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Q: My right jaw came out of place a couple of months ago. I am unable to get it back in. I'm also having a lot of earaches, which I never had before. What can I do?

-- D.C.

A: I presume that your jaw on the right side didn't become completely dislocated and stay that way for so long. But misalignment can occur and remain long periods of time.

When someone's jaw makes a cracking sound when they move it, almost always that sound is coming from the TMJ (temporomandibular joint). Sometimes the sound is soft enough that only the person can hear it, but sometime it can be heard across a room.

The TMJ is located on each side of the face where the jawbone (mandible) connects with a bone of the face (the temporal bone). A piece of cartilage between the two bones keeps them from rubbing together. Ligaments, tendons and muscles support the joint and are responsible for jaw movement.

The muscles, connective tissue and boney joints all work together. So a problem with any one can result in TMJ dysfunction or disorder. This disorder is really several disorders, depending on which and how much each of the components are involved.

Symptoms of TMJ dysfunction include stiffness, headaches, pain in the face and ears, bite problems, clicking or cracking sounds, and locked jaws.

TMJ dysfunction is most common in adult women. Fortunately, 80 percent of people with this disorder get better in six months or so, often without treatment.

The causes of TMJ dysfunction fall into two categories: tight muscles and damaged joints. Anything that causes the jaw muscles to tighten up can cause TMJ dysfunction, including stress and dental disease.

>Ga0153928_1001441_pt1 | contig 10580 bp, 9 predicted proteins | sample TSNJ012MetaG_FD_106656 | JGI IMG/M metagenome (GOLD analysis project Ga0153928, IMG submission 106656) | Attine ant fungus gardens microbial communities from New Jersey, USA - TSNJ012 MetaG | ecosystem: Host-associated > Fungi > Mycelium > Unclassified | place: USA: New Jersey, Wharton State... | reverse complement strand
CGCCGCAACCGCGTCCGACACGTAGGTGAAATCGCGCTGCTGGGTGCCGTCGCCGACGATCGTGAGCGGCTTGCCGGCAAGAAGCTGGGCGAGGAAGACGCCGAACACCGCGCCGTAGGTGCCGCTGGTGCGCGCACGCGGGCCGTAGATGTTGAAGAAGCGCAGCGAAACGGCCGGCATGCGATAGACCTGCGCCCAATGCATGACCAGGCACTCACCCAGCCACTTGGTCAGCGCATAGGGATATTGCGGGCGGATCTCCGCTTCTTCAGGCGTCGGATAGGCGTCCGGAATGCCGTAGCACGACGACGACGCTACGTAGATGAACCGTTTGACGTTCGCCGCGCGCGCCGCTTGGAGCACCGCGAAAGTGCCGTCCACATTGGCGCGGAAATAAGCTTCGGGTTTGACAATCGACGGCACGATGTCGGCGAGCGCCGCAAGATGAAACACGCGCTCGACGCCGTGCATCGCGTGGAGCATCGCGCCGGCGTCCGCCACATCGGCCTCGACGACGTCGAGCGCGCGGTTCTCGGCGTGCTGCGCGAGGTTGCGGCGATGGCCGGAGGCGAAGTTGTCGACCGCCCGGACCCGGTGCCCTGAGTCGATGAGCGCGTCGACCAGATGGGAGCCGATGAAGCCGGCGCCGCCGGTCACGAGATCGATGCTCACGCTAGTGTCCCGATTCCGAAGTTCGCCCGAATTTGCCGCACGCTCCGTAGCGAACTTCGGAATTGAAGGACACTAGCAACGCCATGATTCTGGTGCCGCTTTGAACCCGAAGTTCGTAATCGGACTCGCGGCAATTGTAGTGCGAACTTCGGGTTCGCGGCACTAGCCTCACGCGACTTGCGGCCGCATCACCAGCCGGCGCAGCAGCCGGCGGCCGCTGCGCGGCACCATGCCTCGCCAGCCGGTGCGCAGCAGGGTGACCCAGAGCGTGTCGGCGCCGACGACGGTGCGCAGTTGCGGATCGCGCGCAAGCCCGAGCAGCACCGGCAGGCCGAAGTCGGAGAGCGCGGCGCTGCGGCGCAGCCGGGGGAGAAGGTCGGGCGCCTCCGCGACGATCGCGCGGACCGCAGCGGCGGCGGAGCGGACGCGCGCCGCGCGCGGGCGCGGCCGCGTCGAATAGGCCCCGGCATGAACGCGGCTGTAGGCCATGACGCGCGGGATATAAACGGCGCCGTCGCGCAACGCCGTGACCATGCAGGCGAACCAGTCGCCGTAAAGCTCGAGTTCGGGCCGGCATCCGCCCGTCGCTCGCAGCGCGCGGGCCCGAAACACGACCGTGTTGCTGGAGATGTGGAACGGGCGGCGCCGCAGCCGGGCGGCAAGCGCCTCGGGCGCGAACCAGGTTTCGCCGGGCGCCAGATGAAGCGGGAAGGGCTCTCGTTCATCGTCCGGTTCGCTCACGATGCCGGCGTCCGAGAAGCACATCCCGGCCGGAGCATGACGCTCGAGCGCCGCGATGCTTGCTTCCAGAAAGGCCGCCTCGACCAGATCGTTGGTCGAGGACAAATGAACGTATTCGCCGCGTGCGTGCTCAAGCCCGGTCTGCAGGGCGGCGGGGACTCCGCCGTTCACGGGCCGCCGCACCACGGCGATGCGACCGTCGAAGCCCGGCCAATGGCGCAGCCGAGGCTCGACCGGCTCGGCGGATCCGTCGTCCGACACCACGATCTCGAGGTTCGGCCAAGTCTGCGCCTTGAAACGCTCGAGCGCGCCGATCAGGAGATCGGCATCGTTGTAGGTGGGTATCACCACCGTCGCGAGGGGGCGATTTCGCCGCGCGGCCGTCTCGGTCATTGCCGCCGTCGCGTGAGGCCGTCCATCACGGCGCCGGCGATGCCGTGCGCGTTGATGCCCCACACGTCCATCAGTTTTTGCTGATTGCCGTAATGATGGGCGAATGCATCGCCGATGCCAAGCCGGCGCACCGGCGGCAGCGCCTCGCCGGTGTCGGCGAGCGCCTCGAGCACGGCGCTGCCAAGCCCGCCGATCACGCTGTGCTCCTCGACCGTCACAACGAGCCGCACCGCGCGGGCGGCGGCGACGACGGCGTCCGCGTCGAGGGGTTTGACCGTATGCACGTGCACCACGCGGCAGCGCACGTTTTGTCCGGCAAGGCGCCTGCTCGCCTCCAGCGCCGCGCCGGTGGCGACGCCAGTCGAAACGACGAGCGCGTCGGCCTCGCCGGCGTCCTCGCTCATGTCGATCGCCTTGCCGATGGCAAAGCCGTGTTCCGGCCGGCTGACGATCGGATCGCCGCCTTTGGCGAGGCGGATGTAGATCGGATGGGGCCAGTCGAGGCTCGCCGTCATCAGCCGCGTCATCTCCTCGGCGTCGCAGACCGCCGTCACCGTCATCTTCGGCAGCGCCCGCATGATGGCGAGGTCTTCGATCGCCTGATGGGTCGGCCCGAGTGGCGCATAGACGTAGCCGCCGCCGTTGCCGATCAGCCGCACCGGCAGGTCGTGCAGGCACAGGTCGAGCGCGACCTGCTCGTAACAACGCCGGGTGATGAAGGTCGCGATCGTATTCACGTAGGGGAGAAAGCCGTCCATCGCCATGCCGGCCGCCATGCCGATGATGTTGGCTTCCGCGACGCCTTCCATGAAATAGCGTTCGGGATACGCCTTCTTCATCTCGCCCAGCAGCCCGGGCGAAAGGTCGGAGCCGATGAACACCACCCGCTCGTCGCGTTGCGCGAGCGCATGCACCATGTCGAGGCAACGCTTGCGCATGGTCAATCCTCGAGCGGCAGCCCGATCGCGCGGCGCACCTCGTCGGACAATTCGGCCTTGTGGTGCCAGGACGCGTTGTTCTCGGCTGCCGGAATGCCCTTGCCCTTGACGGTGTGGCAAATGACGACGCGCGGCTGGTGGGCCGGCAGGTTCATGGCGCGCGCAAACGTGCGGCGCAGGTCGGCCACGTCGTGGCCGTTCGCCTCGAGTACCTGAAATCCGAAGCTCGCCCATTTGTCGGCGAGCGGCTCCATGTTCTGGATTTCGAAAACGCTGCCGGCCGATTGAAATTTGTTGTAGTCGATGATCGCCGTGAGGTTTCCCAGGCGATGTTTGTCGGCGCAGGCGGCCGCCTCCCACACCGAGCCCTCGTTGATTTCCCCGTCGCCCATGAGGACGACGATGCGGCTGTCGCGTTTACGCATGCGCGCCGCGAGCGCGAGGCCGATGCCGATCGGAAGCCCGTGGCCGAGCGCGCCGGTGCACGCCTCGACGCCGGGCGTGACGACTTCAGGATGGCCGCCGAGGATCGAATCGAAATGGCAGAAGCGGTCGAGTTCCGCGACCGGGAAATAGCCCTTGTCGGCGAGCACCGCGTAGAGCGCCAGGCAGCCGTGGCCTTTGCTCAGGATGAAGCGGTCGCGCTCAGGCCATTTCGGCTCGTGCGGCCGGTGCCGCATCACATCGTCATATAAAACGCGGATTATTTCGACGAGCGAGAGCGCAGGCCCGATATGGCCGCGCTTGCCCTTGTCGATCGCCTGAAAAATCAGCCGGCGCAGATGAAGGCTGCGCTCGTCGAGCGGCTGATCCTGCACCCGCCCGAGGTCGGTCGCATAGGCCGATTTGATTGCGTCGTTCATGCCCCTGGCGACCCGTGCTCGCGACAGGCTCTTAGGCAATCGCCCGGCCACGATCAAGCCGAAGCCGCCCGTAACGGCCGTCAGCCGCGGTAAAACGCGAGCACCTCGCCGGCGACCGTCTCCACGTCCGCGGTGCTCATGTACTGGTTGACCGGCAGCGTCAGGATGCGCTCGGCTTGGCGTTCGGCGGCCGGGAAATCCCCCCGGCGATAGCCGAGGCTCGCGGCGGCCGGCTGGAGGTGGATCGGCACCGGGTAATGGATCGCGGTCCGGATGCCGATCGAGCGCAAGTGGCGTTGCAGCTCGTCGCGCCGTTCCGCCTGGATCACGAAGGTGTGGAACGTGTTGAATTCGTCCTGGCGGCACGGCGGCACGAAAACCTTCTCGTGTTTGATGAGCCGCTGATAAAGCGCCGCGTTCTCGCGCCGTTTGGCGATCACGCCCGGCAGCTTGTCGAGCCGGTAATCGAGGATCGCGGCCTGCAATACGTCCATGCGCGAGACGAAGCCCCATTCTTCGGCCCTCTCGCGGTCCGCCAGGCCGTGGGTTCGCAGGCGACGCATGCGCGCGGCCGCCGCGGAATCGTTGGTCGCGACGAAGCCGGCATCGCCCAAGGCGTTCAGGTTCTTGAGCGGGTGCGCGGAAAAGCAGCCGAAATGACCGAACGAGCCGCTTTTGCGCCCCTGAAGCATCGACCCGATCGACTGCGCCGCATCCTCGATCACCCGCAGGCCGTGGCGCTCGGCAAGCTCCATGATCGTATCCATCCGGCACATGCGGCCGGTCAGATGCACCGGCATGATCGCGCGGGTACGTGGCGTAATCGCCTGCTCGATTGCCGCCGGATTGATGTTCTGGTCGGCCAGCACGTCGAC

Damage to the TMJ joint can result from trauma or diseases such as arthritis. Less common causes of joint problems include fusion of bones or calcification of ligaments (ankylosis), looseness of the jaw caused by stretched ligaments, and birth abnormalities.

Treatment is based on cause. If the TMJ dysfunction is found to result from stress, a person may be urged to use stress-management techniques such as biofeedback and relaxation exercises, as well as to participate in support groups.

Treatment may include wearing a mouthpiece to reduce clenching and prevent damage to teeth. The mouthpiece fits over upper and lower teeth to position the jaw properly. A new technique increases the effectiveness of mouthpieces in treating TMJ. It uses a TENS (transcutaneous electrical nerve stimulator) device to relax jaw muscles and allow a better-fitting splint.

If misalignment of the bones or cartilage in the TMJ is the cause, as in your case, a dentist may attempt to manually realign the joint. If joint tissues are injured, physical therapy help reduce pain and swelling, as well aid muscle relaxation.

Bad alignment of the teeth may require an orthodontist or oral surgeon to do major restorative dental work. If osteoarthritis or rheumatoid arthritis is the cause of the TMJ trouble, it may be necessary to restrict joint use and to use nonsteroidal anti-inflammatory drugs (NSAIDs) to relieve pain and reduce swelling.

Write to Allen Douma in care of Tribune Media Services, 2225 Kenmore Ave., Suite 114, Buffalo, N.Y. 14207.